I asked her to work on those. Around that time works by Gladys Mgudlandlu came up at an auction in London and someone helped me to acquire them for the project. In my head I had kind of given up on the mural, so I thought I would have to settle with Mgudlandlu’s paintings and my aunt’s works. But then we had the chance to work on the wall and discovered the image, which was incredible of course. The segment that was uncovered showed the image of a bird. So we became interested in the bird, flight, bird sounds—what birds symbolize in general, but of course also in the context of Apartheid in South Africa, in relation to a political situation, or in relation to her as an artist.

BF: But at the same time this was a trip into a very personal history, your family history.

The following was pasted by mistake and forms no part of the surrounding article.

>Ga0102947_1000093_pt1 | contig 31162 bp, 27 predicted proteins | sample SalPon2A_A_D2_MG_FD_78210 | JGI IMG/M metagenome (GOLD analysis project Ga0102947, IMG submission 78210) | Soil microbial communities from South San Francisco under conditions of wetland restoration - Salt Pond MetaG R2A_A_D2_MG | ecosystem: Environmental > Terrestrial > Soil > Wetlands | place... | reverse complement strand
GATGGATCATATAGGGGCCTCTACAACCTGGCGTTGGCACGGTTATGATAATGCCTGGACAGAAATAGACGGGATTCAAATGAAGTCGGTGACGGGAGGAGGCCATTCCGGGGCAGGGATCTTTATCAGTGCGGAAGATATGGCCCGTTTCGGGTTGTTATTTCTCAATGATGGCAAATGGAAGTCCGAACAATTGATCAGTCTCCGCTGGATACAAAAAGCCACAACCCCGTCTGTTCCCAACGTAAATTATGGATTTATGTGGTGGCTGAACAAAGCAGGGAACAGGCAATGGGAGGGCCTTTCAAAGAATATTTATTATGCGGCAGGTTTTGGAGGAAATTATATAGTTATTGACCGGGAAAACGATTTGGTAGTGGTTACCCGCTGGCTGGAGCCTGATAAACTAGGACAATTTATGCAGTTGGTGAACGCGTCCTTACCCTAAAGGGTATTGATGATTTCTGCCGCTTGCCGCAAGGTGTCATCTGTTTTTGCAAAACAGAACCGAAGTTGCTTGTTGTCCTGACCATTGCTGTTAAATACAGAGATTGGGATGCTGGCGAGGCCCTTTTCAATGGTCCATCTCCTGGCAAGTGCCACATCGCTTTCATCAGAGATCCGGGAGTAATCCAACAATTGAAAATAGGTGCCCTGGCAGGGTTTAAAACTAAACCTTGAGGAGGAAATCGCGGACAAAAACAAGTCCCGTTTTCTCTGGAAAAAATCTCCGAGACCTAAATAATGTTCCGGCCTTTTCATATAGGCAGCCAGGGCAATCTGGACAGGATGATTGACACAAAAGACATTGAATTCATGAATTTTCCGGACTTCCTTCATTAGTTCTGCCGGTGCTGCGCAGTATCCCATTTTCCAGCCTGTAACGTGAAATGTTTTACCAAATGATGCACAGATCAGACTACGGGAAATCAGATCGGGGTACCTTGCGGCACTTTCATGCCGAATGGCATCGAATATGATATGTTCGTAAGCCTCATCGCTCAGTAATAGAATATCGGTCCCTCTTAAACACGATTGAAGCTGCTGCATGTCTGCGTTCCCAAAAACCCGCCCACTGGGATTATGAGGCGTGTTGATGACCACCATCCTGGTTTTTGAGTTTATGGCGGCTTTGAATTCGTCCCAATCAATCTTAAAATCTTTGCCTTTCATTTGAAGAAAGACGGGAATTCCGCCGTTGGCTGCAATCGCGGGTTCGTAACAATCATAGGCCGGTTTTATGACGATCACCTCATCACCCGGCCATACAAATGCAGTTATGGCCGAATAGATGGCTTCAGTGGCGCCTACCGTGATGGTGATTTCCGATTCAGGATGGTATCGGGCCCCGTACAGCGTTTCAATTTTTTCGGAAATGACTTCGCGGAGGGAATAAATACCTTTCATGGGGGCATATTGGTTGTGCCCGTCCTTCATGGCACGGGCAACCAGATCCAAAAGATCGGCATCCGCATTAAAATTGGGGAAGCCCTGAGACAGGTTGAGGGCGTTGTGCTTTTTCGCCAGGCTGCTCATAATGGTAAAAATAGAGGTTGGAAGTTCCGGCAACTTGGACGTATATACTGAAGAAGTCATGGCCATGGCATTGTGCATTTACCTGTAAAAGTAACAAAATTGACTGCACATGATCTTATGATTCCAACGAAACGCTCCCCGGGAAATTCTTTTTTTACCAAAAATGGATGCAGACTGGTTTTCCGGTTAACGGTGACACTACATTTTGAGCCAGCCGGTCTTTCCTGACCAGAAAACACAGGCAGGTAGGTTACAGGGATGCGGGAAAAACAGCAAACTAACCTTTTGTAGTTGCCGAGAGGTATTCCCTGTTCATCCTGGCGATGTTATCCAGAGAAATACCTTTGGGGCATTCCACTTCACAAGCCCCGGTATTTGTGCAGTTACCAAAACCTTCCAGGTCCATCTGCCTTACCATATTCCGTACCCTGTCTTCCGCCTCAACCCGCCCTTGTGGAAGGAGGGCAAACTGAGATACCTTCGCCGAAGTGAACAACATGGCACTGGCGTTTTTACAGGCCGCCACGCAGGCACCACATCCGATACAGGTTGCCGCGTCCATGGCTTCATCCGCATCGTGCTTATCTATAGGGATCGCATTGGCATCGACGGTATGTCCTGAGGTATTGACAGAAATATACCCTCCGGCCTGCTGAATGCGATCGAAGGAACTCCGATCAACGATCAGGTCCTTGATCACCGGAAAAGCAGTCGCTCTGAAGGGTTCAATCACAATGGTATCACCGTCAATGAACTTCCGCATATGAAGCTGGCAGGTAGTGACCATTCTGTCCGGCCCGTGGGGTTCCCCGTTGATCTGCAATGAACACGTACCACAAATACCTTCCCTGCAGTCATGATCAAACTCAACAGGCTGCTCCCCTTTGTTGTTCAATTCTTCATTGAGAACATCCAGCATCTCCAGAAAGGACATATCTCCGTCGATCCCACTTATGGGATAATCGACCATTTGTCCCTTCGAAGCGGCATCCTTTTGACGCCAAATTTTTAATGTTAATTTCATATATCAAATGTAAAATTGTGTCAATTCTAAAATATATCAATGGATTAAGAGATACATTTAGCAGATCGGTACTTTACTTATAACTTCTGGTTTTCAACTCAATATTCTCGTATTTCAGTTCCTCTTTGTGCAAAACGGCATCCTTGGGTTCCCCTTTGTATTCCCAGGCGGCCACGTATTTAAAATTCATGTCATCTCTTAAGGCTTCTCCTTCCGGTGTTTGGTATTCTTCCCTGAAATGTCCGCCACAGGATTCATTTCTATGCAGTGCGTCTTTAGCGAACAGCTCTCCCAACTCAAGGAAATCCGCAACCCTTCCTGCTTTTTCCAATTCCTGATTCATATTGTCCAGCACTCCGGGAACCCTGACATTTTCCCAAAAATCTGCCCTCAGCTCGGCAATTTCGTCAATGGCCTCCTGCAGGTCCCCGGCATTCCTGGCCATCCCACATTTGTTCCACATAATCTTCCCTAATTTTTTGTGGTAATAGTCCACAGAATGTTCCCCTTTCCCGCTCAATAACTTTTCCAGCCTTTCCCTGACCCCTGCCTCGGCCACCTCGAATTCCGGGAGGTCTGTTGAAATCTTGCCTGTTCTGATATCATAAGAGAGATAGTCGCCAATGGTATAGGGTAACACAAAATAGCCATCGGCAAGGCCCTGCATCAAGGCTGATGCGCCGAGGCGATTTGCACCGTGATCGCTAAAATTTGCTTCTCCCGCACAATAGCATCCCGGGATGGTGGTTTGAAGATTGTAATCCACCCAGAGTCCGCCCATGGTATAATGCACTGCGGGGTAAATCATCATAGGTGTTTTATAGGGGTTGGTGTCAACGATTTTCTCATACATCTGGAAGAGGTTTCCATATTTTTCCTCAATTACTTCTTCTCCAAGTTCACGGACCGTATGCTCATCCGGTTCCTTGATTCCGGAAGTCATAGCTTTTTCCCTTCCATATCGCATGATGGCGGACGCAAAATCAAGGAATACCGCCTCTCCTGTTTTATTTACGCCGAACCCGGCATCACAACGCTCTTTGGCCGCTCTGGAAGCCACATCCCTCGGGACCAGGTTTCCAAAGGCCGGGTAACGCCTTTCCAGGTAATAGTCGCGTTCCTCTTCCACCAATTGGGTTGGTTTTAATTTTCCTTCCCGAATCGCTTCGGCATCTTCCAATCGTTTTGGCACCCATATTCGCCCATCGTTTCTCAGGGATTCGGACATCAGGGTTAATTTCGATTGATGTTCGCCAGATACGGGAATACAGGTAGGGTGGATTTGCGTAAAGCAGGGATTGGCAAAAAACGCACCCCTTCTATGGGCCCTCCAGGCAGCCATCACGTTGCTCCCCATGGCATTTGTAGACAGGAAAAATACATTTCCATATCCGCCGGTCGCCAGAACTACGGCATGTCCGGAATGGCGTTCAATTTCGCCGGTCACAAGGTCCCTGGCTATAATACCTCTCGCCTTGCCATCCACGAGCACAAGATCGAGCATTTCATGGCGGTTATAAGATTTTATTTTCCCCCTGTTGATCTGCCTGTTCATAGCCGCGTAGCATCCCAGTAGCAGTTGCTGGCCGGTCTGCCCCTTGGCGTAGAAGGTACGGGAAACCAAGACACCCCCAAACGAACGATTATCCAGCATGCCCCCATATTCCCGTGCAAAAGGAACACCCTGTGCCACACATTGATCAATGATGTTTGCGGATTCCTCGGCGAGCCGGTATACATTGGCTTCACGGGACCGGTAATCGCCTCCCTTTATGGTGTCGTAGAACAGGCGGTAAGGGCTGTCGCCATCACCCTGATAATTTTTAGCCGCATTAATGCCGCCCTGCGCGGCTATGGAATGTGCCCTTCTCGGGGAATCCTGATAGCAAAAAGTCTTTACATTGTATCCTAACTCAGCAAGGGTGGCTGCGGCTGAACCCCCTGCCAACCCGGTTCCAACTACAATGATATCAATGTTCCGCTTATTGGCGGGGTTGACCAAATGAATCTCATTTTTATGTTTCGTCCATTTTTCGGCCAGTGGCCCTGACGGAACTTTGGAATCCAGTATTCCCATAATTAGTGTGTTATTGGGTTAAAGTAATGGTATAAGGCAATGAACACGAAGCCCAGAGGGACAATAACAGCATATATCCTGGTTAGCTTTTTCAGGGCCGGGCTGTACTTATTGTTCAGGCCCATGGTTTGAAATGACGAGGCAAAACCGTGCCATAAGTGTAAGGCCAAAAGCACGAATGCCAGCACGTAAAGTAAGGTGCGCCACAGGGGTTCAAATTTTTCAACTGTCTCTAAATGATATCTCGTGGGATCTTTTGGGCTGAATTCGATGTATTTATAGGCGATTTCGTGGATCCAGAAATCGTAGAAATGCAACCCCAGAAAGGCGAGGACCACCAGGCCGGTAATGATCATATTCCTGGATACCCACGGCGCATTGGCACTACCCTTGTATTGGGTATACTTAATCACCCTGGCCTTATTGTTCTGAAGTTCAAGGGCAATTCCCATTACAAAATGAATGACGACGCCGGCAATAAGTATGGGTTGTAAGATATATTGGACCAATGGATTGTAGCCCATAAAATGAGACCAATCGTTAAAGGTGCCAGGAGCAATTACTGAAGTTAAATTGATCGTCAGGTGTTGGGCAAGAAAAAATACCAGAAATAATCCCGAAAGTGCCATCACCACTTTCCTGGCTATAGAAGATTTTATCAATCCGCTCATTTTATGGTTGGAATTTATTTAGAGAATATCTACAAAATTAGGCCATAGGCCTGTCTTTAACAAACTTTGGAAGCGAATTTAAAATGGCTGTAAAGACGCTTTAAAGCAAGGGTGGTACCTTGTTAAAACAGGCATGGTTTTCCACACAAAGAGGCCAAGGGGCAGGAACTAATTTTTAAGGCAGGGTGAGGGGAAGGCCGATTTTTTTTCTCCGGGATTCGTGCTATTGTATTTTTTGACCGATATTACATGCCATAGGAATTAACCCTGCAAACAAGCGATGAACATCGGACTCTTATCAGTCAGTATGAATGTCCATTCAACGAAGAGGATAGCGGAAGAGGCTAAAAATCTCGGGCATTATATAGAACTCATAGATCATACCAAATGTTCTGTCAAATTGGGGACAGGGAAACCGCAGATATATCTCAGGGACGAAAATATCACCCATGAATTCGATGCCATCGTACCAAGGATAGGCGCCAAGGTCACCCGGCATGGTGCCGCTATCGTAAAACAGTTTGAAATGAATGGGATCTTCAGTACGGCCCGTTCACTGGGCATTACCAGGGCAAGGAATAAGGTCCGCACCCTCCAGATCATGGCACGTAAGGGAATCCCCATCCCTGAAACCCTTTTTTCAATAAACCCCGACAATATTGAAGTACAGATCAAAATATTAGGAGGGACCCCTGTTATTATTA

KWL: I navigate between the personal and the collective. My personal position in terms of my family’s history is of course part of the collective history. It became the starting point for this project. I never could have started it without the help of my aunt. In 1976, my aunt took part in the student uprisings and had a traumatic experience. She was shot in the head. When I was growing up we were not allowed to talk about Apartheid around her or ask questions about the student uprising. Surviving that violence formed the relationship we developed with each other, our relationship to history, talking about history and the past. It is only through this project that she managed to open up. The discovery of that bird in Mgudlandlu’s house was very beautiful in the sense that the cage had opened up somehow.